We flew home.

Bump It

Good job, Sarah. Brooklynn says she had a good time, when she wasn't crying or sleeping at least.

Pumped up fan.

2 down, 1 to go

The semi-finals of state volleyball are over. We have a somewhat regular schedule at our house, but that schedule has also included a baby waking up in the middle of the night for the past two weeks. We are just doing a complete schedule reboot this weekend. It's almost midnight and we are just getting her to bed. Yes, she slept on the drive home, but it isn't the normal bath, story and bottle routine we've grown accustom to.

We'll be back again tomorrow, cheering at the finals. Brooklynn doesn't really understand the game of volleyball all that well, but she likes to smile, coo, be cute, and spit up all over her parents. It might not be the best system, but it's our system and the team is winning, so we're sticking to it.

off we go

Brooklynn is ready. (Ok, really, Brooklynn is still sleeping.  Like I said yesterday, she really doesn't do much to help out around the house.) I don't know that we're ready either, but ready or not, here we go.

Bring on the Snow!

And we're really hoping for no snow. We've had enough of that already this year, thank you very much.

late starters

For as much as Rhiannon and I have traveled since we've been married and as much as our travels have often involved leaving at unholy hours of the morning, you'd think that we would learn to not pack so late into the night beforehand. Especially with a baby, right?  I mean, no one would leave everything until the last minute when a baby is involved, because that's just asking for trouble. Apparently, we not only like to have trouble over for dinner, we hand it the keys to the house as well.  Hey, we might just make it to bed before midnight if we're lucky.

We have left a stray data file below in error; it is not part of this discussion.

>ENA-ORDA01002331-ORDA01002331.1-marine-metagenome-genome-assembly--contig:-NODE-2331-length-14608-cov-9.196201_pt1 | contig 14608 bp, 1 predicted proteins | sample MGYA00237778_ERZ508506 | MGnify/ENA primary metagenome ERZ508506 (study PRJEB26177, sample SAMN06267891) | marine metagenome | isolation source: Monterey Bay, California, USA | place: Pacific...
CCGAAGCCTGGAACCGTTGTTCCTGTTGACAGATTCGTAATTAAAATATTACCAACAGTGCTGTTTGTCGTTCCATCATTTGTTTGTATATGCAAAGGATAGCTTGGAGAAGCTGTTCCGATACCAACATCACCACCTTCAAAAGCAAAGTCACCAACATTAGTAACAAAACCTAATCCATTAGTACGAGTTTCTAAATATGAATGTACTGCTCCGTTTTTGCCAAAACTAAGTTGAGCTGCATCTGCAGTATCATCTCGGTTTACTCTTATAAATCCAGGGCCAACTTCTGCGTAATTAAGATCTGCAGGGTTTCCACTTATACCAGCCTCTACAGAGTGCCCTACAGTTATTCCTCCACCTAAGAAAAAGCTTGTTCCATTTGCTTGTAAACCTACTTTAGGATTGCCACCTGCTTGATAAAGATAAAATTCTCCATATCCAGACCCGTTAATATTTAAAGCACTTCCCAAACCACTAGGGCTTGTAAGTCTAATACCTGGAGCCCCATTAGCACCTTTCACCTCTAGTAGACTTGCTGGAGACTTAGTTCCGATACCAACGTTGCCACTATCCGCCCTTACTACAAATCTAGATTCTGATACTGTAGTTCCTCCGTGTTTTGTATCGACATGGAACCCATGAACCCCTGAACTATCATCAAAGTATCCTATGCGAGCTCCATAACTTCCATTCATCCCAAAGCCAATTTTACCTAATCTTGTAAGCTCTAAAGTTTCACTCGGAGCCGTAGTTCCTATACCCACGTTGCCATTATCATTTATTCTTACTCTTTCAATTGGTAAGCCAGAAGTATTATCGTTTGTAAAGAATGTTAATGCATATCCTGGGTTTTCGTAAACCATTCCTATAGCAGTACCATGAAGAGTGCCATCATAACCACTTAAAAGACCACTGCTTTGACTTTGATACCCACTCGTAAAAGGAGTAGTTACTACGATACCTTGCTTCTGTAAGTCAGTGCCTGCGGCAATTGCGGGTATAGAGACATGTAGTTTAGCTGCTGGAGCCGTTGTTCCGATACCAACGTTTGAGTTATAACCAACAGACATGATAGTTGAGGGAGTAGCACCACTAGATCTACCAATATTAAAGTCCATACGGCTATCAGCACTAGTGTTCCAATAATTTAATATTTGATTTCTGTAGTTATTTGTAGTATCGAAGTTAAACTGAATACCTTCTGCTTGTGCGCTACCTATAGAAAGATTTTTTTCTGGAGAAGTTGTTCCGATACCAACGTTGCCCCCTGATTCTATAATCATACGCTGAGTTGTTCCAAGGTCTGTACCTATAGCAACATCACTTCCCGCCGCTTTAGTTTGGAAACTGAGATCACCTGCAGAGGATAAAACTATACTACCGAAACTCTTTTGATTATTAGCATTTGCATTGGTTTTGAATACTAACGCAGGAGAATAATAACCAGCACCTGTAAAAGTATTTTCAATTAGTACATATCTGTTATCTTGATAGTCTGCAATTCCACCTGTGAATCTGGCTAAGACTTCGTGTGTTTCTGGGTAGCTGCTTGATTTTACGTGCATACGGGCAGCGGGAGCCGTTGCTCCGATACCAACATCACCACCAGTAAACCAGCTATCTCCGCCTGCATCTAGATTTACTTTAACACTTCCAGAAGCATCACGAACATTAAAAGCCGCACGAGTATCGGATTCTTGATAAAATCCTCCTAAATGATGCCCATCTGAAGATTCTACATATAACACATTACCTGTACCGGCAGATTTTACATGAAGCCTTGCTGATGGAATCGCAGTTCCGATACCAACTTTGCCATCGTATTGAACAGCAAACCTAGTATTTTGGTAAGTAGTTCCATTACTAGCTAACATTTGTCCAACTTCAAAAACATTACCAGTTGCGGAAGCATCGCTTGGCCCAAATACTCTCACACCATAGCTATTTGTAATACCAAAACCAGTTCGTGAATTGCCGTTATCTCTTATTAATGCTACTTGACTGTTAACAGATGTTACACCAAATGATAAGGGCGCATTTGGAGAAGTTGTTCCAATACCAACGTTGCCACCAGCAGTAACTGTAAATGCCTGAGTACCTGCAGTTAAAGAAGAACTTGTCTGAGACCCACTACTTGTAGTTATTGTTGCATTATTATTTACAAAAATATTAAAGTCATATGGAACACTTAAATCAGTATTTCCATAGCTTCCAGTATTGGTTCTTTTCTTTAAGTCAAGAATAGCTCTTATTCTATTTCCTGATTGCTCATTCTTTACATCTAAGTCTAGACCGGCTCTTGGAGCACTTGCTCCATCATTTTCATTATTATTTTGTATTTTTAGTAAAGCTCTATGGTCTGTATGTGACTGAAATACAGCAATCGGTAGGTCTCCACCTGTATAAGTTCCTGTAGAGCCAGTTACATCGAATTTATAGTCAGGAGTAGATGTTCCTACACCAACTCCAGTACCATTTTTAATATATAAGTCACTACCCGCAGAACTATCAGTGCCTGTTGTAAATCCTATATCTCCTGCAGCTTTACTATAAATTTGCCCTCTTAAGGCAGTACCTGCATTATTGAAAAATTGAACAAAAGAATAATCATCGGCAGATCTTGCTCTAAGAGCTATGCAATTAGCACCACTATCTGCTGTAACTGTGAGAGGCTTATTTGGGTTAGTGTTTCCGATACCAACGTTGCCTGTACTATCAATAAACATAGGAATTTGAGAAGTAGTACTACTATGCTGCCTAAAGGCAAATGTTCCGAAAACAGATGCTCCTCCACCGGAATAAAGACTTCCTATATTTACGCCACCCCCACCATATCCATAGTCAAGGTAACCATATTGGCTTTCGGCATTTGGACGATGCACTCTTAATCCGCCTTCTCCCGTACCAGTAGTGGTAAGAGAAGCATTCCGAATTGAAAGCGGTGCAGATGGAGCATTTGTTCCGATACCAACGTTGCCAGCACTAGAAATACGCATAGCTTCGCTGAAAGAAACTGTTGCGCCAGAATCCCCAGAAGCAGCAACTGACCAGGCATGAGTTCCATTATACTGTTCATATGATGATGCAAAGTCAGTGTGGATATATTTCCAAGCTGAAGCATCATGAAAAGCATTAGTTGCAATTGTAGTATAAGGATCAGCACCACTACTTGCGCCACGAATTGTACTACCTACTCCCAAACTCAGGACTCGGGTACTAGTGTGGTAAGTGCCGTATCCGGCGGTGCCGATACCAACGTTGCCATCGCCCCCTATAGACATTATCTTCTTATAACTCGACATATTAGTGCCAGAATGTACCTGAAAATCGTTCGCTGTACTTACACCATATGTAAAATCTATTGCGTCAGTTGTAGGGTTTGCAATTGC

I expect to hear Brooklynn waking up in about three hours. Why didn't she help? I was always under the impression that kids were supposed to do chores to pitch in.

real icicle lights

With some of the traveling we'll be doing over the next few weeks, Rhiannon and I decided that if we were going to get lights on our house, we better do it before the Christmas season is over.  That, and the fact that last year we waited until December to get any lights and the selection was pretty picked over. We have LED light strands that allow up to 85 of them to be daisy-chained up to one outlet and they pay for the additional cost in a little over one holiday season. Last year, once we did get the lights, it was easy to put them up.  I don't think we got any real amount of snow worth talking about until sometime in February. Not so this year. It isn't Thanksgiving yet and we just had our second decent snowfall of the season.

One of the lighting decisions we had to make was if we wanted icicle lights for the house or just regular strands. Added cost and the hassle of putting up over 100 feet of lights made the decision pretty easy. Besides, who needs to buy icicle lights when mother nature will do most of the work for you?

Christmas Light Ice Sculpture

starting down the solid path